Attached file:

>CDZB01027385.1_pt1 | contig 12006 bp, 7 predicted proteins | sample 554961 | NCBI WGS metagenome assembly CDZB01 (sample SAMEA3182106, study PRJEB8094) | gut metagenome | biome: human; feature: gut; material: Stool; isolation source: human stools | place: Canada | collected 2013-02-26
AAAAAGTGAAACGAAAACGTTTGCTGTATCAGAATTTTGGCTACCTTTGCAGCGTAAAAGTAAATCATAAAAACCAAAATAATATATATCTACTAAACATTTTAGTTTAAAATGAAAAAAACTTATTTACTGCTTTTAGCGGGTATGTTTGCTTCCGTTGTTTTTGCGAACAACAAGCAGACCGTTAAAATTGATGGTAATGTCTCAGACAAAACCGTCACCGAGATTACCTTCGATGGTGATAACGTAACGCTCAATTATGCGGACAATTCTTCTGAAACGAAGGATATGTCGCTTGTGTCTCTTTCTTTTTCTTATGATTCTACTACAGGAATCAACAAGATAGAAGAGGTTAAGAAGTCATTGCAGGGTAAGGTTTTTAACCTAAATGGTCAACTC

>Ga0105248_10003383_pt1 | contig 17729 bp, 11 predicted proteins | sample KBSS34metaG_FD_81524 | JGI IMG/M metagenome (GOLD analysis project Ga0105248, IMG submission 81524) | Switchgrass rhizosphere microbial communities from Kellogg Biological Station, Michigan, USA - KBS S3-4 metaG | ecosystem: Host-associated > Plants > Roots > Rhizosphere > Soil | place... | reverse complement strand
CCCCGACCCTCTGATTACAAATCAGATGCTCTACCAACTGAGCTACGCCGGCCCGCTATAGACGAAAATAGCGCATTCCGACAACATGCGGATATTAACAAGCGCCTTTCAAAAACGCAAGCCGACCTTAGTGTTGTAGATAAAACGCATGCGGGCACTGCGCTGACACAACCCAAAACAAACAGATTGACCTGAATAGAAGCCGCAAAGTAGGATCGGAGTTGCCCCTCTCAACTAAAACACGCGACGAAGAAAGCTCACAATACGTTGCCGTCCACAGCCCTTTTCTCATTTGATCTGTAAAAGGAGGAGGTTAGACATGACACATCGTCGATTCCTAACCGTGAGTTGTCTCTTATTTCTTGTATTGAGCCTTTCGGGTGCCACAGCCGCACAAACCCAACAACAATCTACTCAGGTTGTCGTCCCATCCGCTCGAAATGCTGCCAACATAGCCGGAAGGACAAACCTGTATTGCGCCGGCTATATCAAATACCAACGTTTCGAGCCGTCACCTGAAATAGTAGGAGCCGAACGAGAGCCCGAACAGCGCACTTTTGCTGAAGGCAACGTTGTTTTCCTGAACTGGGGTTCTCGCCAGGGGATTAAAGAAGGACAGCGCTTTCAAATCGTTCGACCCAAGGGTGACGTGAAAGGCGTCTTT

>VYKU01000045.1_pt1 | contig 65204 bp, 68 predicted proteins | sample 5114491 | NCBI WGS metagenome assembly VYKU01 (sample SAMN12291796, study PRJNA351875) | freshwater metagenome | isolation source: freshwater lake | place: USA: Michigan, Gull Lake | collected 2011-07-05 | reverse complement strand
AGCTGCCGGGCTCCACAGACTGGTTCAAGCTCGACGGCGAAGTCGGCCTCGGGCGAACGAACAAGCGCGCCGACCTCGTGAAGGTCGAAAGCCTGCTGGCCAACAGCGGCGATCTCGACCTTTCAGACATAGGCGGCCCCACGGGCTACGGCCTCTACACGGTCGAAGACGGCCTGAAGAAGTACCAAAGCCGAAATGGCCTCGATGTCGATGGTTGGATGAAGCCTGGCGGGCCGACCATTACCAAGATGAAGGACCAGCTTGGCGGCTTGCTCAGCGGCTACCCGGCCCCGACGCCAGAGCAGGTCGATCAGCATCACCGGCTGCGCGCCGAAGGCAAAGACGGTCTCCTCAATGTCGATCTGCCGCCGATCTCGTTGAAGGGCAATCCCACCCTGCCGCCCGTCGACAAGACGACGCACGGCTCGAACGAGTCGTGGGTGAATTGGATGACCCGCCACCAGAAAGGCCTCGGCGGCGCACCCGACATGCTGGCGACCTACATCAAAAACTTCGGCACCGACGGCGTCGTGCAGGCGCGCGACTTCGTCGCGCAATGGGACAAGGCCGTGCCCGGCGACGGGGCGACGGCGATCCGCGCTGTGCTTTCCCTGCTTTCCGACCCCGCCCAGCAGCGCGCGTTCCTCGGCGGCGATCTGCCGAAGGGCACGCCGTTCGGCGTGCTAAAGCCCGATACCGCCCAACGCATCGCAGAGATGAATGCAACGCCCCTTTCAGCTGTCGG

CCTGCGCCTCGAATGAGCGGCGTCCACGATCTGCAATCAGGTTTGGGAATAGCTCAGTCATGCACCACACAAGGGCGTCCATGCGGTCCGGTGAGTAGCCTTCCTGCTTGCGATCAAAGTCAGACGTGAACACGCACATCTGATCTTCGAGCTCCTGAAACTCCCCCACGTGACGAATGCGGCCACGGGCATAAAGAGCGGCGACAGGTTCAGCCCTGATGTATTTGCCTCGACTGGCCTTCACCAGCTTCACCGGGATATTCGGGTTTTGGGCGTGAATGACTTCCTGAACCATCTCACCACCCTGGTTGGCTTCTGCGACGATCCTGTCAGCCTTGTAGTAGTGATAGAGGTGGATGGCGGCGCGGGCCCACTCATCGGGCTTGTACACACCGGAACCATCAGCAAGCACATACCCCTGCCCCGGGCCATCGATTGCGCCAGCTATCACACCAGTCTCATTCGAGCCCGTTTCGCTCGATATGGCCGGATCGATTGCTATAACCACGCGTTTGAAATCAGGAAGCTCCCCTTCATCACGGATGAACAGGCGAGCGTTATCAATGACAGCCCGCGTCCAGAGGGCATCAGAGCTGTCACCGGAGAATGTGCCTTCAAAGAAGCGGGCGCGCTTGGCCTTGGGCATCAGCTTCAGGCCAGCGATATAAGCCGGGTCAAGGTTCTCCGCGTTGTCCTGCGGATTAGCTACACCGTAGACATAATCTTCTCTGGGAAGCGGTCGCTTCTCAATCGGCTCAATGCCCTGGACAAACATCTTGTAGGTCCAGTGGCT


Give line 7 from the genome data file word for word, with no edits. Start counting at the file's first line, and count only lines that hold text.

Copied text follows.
CCTGCGCCTCGAATGAGCGGCGTCCACGATCTGCAATCAGGTTTGGGAATAGCTCAGTCATGCACCACACAAGGGCGTCCATGCGGTCCGGTGAGTAGCCTTCCTGCTTGCGATCAAAGTCAGACGTGAACACGCACATCTGATCTTCGAGCTCCTGAAACTCCCCCACGTGACGAATGCGGCCACGGGCATAAAGAGCGGCGACAGGTTCAGCCCTGATGTATTTGCCTCGACTGGCCTTCACCAGCTTCACCGGGATATTCGGGTTTTGGGCGTGAATGACTTCCTGAACCATCTCACCACCCTGGTTGGCTTCTGCGACGATCCTGTCAGCCTTGTAGTAGTGATAGAGGTGGATGGCGGCGCGGGCCCACTCATCGGGCTTGTACACACCGGAACCATCAGCAAGCACATACCCCTGCCCCGGGCCATCGATTGCGCCAGCTATCACACCAGTCTCATTCGAGCCCGTTTCGCTCGATATGGCCGGATCGATTGCTATAACCACGCGTTTGAAATCAGGAAGCTCCCCTTCATCACGGATGAACAGGCGAGCGTTATCAATGACAGCCCGCGTCCAGAGGGCATCAGAGCTGTCACCGGAGAATGTGCCTTCAAAGAAGCGGGCGCGCTTGGCCTTGGGCATCAGCTTCAGGCCAGCGATATAAGCCGGGTCAAGGTTCTCCGCGTTGTCCTGCGGATTAGCTACACCGTAGACATAATCTTCTCTGGGAAGCGGTCGCTTCTCAATCGGCTCAATGCCCTGGACAAACATCTTGTAGGTCCAGTGGCT